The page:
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NHTSA fining Takata $14,000 a day

Posted on Tuesday, February 24th, 2015   

The National Highway Safety Administration began to impose a $14,000 fine a day on Japanese automotive parts company Takata Corp. for not cooperating with the investigation into the company’s defective airbags, the Washington Post reported on February 20.

So far, 17 million vehicles have been recalled since 2008, although only around 2 million of those have been fixed. There is a shortage of parts to repair vehicles.

Federal investigators think a prolonged exposure to moisture in the air allows the inflator chemical to burn too quickly. They are planning to issue an order during the last week of February that mandates people who sued Takata to share with them the results of air bag safety tests.

Takata is protesting the federal agency’s actions, asserting that they have a right to mandate recalls by automakers, but not auto parts suppliers.

Our personal injury team at Pohl & Berk, LLP, in Tennessee knows how to effectively handle personal injury cases, including those caused by auto defects. Call our offices today at (615) 277-2765 for an initial consultation with our competent attorneys.


NHTSA under fire for inaction concerning GM’s air bag problems

Posted on Friday, November 7th, 2014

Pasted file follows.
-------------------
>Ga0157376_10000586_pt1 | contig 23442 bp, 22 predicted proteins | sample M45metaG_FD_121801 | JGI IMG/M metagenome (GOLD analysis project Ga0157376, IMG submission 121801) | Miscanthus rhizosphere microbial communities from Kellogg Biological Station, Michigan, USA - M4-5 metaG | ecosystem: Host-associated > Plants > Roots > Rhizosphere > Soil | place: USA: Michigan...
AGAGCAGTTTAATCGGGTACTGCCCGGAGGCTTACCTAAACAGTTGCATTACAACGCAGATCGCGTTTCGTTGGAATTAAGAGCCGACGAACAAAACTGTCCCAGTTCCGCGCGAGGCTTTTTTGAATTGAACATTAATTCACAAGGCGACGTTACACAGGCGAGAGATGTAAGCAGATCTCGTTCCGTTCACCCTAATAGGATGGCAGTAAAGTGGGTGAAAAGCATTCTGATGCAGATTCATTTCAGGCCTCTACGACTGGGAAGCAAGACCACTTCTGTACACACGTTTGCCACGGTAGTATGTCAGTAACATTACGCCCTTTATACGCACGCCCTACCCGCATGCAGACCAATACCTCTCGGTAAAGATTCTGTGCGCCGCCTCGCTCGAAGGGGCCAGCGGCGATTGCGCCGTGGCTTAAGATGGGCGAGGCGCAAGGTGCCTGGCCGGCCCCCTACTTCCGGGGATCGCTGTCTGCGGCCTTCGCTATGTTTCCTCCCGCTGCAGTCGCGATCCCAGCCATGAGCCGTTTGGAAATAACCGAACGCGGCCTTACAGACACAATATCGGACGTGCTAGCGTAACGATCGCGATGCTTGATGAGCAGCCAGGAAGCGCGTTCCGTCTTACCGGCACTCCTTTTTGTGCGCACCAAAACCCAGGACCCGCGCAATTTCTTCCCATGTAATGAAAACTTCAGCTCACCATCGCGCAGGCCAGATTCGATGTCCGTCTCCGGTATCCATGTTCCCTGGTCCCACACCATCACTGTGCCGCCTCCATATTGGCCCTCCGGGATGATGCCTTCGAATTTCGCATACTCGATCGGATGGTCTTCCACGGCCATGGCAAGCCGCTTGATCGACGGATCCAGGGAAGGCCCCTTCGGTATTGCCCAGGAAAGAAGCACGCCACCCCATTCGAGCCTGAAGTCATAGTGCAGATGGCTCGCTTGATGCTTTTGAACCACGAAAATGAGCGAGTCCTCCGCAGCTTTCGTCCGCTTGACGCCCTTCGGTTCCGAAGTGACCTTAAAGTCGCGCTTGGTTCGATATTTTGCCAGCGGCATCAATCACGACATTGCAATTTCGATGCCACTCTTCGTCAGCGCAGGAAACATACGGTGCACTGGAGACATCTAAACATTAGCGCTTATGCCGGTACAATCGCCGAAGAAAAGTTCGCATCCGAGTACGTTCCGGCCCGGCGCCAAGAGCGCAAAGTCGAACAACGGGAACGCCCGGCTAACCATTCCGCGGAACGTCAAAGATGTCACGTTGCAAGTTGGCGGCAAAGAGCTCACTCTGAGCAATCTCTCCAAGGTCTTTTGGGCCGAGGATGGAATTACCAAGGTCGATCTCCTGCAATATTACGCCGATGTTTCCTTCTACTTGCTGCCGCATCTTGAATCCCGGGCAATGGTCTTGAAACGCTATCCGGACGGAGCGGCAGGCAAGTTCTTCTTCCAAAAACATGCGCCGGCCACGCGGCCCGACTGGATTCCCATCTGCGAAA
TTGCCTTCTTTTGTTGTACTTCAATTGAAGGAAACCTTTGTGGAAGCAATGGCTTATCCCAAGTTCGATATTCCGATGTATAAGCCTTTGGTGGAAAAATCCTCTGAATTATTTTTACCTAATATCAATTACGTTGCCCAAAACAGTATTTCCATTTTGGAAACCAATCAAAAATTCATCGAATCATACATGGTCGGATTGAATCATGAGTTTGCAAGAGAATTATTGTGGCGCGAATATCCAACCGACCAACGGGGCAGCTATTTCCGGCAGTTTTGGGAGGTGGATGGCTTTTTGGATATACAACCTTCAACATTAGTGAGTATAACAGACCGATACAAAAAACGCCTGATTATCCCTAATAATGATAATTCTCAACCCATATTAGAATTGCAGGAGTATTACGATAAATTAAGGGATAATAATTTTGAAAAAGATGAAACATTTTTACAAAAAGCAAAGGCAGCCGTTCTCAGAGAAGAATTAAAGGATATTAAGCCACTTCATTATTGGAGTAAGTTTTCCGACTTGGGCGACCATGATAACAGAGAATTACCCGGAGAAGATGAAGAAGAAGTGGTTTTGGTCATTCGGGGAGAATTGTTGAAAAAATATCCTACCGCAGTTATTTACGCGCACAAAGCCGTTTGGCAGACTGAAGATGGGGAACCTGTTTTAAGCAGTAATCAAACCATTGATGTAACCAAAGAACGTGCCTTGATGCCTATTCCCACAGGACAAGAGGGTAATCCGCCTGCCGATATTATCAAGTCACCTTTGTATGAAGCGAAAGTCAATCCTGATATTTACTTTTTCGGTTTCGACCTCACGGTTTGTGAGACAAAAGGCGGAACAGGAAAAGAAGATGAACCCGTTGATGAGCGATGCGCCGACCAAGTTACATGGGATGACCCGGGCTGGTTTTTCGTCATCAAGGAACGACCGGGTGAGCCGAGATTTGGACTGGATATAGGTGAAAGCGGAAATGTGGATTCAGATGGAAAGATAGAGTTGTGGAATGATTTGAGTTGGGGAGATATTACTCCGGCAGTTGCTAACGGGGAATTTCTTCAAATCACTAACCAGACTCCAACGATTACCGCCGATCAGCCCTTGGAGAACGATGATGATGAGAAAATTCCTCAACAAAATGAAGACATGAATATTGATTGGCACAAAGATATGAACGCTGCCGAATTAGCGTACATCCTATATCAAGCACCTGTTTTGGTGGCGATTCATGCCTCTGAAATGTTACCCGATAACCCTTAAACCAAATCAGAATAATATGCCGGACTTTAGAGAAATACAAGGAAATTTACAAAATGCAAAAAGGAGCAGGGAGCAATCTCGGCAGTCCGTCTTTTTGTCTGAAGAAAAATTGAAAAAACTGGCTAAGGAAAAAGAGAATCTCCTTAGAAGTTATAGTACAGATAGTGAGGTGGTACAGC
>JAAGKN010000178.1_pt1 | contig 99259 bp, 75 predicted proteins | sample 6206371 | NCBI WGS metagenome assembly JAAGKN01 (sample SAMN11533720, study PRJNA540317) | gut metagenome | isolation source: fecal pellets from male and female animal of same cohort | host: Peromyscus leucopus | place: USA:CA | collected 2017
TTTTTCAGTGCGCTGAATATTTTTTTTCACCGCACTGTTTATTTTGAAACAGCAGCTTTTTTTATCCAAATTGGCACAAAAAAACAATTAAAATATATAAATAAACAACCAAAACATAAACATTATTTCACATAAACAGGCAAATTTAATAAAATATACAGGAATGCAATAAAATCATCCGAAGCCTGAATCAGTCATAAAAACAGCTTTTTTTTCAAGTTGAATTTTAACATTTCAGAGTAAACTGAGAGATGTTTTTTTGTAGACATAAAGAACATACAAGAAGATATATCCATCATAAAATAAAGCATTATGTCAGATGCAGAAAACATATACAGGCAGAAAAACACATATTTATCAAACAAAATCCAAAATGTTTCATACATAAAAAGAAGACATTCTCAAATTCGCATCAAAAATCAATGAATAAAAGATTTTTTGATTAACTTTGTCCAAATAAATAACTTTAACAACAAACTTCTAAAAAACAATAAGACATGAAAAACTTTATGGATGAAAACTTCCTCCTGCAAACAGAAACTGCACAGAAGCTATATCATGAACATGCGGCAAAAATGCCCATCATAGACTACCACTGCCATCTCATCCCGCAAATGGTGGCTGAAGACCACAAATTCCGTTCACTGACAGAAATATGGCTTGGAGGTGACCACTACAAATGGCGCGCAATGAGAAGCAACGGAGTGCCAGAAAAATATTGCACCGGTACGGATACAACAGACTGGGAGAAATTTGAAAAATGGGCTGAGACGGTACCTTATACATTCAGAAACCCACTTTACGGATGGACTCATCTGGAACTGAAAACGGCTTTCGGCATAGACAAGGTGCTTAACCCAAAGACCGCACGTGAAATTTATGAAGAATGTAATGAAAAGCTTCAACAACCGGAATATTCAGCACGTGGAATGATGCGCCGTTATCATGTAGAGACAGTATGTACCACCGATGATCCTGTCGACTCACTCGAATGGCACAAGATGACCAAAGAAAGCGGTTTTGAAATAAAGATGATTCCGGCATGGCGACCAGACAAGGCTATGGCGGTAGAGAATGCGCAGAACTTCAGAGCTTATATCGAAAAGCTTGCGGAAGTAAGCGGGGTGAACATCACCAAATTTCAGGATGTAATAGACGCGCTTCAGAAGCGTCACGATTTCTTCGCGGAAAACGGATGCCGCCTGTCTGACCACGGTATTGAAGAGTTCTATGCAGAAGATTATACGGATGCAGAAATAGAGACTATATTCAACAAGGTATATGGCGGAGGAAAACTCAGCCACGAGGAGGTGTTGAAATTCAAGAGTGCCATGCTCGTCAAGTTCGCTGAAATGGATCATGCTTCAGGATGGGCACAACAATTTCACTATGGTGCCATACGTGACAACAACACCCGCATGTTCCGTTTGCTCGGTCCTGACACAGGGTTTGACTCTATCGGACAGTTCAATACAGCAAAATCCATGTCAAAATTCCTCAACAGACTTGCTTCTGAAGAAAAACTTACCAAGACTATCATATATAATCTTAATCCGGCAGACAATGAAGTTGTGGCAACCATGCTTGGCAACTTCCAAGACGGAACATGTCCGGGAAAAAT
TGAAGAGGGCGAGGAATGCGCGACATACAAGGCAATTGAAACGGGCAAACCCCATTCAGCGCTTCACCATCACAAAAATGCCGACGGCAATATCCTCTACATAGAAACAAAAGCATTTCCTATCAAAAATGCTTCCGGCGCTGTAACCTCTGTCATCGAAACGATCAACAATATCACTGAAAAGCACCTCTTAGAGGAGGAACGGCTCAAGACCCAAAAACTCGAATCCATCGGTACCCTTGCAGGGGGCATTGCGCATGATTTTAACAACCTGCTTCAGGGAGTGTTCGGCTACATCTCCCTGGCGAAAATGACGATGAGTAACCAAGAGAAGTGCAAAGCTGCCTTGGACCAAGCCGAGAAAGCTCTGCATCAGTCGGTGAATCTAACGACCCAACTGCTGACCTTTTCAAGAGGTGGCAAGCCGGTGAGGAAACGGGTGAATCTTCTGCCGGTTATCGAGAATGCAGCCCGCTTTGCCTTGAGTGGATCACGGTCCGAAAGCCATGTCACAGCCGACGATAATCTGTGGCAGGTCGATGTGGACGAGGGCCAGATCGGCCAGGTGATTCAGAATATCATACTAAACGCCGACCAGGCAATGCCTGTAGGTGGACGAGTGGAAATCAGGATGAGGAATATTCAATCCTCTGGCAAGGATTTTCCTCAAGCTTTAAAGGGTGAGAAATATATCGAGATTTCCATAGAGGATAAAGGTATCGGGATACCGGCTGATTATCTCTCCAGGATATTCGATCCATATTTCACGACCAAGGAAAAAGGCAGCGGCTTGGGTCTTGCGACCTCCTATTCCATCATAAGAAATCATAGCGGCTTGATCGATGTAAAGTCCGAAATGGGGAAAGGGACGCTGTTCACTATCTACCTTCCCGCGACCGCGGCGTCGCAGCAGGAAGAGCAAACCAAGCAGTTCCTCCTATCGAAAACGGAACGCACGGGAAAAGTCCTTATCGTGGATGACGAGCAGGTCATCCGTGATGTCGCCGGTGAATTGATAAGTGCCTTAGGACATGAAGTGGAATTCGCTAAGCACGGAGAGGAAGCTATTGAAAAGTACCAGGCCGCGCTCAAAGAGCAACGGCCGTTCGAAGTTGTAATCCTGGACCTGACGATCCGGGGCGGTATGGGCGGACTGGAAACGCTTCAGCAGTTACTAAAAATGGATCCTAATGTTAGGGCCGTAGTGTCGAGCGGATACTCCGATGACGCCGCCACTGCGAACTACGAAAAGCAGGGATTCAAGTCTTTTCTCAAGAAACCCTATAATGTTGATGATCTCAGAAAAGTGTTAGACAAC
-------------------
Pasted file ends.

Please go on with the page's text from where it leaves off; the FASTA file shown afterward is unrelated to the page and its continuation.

The National Highway Traffic Safety Administration (NHTSA) is having to answer for its failure to recall GM’s Chevy Cobalt and Saturn Ion for air bag defects, according to a report from safetyresearch.net.

Critics were outraged to discover that the NHTSA did not issue a recall after the air bags failed to deploy in at least 43 accidents, resulting in 27 injuries and four deaths since the first incident was reported in 2005. Earlier this year, David Friedman, NHTSA Acting Administrator, stated at a House Committee on Energy and Commerce meeting that there was no reason to issue a recall because there was not a statistically significant rate of air bag malfunction compared to other manufacturers.

A recent analysis, however, shows that the agency was considering Chevy and Saturn as individual entities, rather than all under GM; if compiled under their parent company, incidence of complaints do become statistically significant, revealing a 54% higher reported rate of air bag failure compared to other automakers.

Protesters are outraged that another potentially fatal auto defect was concealed from the public for so long. Some believe that the NHTSA’s fierce defense is due to concerns about defending their reputation after the GM ignition switch debacle.

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